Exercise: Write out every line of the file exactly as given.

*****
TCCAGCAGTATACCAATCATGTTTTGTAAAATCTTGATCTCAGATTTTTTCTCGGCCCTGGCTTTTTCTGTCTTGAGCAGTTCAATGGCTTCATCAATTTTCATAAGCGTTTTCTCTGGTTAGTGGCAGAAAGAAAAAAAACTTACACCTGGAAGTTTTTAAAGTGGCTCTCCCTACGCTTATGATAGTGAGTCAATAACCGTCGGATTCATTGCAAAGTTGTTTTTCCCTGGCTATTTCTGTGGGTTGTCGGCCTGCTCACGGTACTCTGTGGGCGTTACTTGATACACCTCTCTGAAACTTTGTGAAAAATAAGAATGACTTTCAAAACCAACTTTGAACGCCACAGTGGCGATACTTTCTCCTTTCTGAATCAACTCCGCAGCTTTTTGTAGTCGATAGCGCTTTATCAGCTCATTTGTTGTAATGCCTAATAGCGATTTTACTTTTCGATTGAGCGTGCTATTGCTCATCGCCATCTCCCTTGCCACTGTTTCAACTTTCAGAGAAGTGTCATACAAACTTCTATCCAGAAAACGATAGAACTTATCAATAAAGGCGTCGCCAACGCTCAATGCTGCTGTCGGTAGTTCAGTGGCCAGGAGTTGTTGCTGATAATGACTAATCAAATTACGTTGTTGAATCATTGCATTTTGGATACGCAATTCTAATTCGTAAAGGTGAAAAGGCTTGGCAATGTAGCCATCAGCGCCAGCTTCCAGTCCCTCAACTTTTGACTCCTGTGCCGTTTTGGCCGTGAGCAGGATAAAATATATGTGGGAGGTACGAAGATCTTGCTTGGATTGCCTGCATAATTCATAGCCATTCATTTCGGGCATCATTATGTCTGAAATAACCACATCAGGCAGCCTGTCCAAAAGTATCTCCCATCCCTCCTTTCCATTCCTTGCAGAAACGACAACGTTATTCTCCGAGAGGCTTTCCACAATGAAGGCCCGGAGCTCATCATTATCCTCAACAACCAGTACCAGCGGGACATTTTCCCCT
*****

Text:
TCCAGCAGTATACCAATCATGTTTTGTAAAATCTTGATCTCAGATTTTTTCTCGGCCCTGGCTTTTTCTGTCTTGAGCAGTTCAATGGCTTCATCAATTTTCATAAGCGTTTTCTCTGGTTAGTGGCAGAAAGAAAAAAAACTTACACCTGGAAGTTTTTAAAGTGGCTCTCCCTACGCTTATGATAGTGAGTCAATAACCGTCGGATTCATTGCAAAGTTGTTTTTCCCTGGCTATTTCTGTGGGTTGTCGGCCTGCTCACGGTACTCTGTGGGCGTTACTTGATACACCTCTCTGAAACTTTGTGAAAAATAAGAATGACTTTCAAAACCAACTTTGAACGCCACAGTGGCGATACTTTCTCCTTTCTGAATCAACTCCGCAGCTTTTTGTAGTCGATAGCGCTTTATCAGCTCATTTGTTGTAATGCCTAATAGCGATTTTACTTTTCGATTGAGCGTGCTATTGCTCATCGCCATCTCCCTTGCCACTGTTTCAACTTTCAGAGAAGTGTCATACAAACTTCTATCCAGAAAACGATAGAACTTATCAATAAAGGCGTCGCCAACGCTCAATGCTGCTGTCGGTAGTTCAGTGGCCAGGAGTTGTTGCTGATAATGACTAATCAAATTACGTTGTTGAATCATTGCATTTTGGATACGCAATTCTAATTCGTAAAGGTGAAAAGGCTTGGCAATGTAGCCATCAGCGCCAGCTTCCAGTCCCTCAACTTTTGACTCCTGTGCCGTTTTGGCCGTGAGCAGGATAAAATATATGTGGGAGGTACGAAGATCTTGCTTGGATTGCCTGCATAATTCATAGCCATTCATTTCGGGCATCATTATGTCTGAAATAACCACATCAGGCAGCCTGTCCAAAAGTATCTCCCATCCCTCCTTTCCATTCCTTGCAGAAACGACAACGTTATTCTCCGAGAGGCTTTCCACAATGAAGGCCCGGAGCTCATCATTATCCTCAACAACCAGTACCAGCGGGACATTTTCCCCT